Question about Olympus EVOLT E-500 Black Digital Camera Body w/14-45mm & 40-150mm Lenses

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Long exposures I want to take photographs at night-particularly of star trails but I don't know how to set the exposure for longer than a minute; is this even possible?

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The only way i can think of is by using a remote release which should give you the option to set it for longer.

Posted on Apr 23, 2008

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Is there a good reference sheet for camera settings? For example, if I wanted to shoot a long exposure at night, what are the recommended range of settings for aperture, time of exposure, etc.?


There are dozens, perhaps hundreds of books with such suggestions, but I've found that even at night, the automatic settings on my Canon EOS Rebel are amazingly good. I recommend "The Joy of Photography", if it's still in print, by "The Editors of Eastman Kodak Company". An excellent old book that covers all the basics.

The nighttime pictures I've taken were done by setting the aperture to something mid-range, and letting the camera choose the time of exposure, and taking several pictures with different settings for "over" and "under".

Oct 21, 2015 | Canon EOS Rebel T3i

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How do I set the settings to take a night moon shot?


Assuming you mean pictures of the moon itself and not a night shot with the moon in it, set your camera to the manual exposure mode and ignore the light meter.

There's an old rule-of-thumb called the "Sunny Sixteen Rule." This states that the proper exposure under a midday sun is an aperture of f/16 and a shutter speed of 1 over the ISO. For example with an ISO 200 film or a digital sensor set at ISO 200 the proper exposure is f/16 and 1/200 second.

What does this have to do with night shots of the moon? Well, the moon is simply a large piece of rock under a cloudless midday sun. Thus the Sunny Sixteen Rule gives you a starting point for the exposure. You can then refine it by reviewing the picture on the LCD and looking at the histogram. The sky will go completely black and you won't see any stars, but you should be able to see at least some of the features of the lunar landscape.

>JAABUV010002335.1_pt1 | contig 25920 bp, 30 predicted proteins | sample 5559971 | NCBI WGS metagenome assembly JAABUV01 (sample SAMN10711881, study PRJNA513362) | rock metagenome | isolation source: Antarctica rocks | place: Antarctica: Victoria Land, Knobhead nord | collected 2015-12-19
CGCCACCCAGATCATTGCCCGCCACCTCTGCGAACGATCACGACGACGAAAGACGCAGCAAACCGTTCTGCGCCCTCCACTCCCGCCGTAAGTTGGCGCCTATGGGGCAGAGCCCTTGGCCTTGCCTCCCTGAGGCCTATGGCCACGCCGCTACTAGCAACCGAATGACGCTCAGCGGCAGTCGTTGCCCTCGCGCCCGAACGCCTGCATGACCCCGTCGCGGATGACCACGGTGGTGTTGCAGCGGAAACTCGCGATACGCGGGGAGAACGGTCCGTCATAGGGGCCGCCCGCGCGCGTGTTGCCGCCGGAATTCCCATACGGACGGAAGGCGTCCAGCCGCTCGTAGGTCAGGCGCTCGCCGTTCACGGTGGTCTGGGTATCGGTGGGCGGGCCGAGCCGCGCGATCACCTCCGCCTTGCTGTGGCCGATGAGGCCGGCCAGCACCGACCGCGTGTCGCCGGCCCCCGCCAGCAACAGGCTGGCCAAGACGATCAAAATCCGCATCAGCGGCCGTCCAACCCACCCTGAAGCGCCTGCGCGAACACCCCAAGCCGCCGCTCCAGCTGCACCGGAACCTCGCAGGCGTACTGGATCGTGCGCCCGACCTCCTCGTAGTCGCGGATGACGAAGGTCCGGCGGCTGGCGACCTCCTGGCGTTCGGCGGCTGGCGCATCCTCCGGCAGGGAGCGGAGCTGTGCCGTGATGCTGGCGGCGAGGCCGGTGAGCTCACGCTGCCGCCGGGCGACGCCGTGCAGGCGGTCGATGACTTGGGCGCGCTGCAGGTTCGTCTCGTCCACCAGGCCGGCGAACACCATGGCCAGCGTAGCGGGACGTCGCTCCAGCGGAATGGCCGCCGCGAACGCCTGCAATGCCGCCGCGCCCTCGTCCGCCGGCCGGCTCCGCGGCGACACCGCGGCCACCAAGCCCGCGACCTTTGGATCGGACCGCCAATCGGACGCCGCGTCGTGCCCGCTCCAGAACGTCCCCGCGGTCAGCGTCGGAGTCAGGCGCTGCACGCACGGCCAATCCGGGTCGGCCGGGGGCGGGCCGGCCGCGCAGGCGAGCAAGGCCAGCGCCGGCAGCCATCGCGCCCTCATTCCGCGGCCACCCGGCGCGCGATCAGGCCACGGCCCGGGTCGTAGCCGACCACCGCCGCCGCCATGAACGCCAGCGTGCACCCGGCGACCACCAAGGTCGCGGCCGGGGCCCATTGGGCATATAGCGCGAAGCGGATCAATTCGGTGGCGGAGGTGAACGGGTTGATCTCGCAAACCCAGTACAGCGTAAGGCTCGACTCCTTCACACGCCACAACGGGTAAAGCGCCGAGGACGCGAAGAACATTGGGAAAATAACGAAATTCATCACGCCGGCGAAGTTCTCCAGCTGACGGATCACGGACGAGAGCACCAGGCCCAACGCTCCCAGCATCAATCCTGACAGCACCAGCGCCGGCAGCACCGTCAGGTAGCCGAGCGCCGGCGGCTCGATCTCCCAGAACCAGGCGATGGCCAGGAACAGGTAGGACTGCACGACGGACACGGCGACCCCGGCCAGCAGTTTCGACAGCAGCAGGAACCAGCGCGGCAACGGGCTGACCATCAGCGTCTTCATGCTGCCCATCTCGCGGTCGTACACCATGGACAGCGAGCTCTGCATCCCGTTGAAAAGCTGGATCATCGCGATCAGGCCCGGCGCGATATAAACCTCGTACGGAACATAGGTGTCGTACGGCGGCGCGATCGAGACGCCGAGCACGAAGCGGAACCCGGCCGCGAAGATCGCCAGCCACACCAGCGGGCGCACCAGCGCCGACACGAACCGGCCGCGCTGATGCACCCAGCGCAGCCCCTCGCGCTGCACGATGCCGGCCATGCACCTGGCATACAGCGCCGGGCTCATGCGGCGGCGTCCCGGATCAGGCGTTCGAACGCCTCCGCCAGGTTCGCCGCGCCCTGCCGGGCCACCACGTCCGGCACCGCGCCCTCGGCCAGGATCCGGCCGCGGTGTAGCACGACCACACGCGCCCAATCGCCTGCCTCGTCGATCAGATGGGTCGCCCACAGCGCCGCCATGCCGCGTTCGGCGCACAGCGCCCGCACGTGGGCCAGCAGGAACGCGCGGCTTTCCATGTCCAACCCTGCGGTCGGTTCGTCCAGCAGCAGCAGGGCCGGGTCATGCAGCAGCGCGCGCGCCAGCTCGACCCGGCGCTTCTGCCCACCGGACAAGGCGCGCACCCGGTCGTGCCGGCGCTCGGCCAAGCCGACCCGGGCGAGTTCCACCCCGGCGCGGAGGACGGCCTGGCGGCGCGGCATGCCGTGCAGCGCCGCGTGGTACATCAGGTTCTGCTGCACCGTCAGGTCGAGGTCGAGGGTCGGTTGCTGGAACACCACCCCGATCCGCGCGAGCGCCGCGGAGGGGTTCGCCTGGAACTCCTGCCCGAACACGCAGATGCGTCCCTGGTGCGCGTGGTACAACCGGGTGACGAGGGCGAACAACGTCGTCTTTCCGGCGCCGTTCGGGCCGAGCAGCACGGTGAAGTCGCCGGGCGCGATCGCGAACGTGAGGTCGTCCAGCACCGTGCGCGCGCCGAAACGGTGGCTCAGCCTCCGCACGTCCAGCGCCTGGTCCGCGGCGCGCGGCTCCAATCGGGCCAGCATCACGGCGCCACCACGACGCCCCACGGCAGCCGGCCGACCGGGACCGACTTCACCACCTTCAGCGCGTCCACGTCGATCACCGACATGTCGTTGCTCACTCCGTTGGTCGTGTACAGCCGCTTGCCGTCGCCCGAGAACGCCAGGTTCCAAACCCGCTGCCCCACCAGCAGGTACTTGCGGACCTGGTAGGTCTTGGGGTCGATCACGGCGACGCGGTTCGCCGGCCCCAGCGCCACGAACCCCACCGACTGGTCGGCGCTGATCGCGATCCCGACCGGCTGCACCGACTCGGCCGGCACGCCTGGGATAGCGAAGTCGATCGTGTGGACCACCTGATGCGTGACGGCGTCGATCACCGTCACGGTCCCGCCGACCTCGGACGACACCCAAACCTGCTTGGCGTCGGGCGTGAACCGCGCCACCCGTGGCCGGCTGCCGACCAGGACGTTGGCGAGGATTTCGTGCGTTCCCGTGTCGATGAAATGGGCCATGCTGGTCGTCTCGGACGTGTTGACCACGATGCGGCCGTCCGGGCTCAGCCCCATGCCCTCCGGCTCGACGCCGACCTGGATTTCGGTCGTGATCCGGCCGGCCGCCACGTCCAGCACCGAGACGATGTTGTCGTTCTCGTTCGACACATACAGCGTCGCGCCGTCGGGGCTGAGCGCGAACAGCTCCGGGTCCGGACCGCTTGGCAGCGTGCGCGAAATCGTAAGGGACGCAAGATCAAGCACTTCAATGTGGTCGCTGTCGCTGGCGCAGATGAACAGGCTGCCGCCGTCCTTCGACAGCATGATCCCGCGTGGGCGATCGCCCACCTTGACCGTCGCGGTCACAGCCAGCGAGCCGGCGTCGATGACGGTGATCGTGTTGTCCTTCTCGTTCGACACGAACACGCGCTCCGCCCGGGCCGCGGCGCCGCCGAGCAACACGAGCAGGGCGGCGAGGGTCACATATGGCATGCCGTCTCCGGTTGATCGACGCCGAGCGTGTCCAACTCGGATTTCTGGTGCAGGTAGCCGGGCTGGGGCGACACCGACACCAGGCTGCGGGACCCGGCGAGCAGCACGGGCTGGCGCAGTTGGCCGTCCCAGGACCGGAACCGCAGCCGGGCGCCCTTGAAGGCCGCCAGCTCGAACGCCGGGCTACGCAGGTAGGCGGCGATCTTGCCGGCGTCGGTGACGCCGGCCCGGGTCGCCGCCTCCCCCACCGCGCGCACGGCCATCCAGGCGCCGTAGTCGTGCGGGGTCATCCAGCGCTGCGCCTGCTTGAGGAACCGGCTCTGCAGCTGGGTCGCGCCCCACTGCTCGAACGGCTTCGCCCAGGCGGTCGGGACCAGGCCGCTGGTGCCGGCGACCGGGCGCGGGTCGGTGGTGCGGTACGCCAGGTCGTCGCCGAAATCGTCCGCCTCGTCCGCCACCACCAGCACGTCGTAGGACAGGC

Aug 31, 2012 | FujiFilm FinePix S2940 18X Ultra Zoom 14MP...

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Solution for blur camera nikon d5000 when take pickture at night time


It may be your exposure combination. The blur is because your shutter speed is too slow. You did not say what you are photographing at night and without that information, I can only speak in generalities. It all depends on the light source. If you are taking pictures of illuminated signs, auto exposure modes might work great, but if you are shooting incident light rather than pointing your camera at the light source, I would use a tripod and use manual exposure. Adjust your ISO to a high number. That will allow a faster shutter speed to stop motion.

Jun 30, 2012 | Nikon D5000 Digital Camera

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I can not get my Telescope to focus so a picture appears!


You should read the manual - available in the customer service section at meade.com. This is s 'D'eep 'S'pace 'I'mager, so it is geared for faint objects using long exposures (30 seconds and longer). Focus by locating a bright star in the camera, and adjust the telescope focus control for smallest star image. Then move to object wanted to photograph, and begin the long exposures.

Mar 15, 2010 | Meade Autostar Suite Autostar Suite...

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SHOW ME HOW TO START LONG START EXPOSURE ?


The camera conducting a pre-photographing and a main-photographing for conducting a displaying-at-long-time-exposure, the displaying-at-long-time-exposure is continued still after main-photographing starts.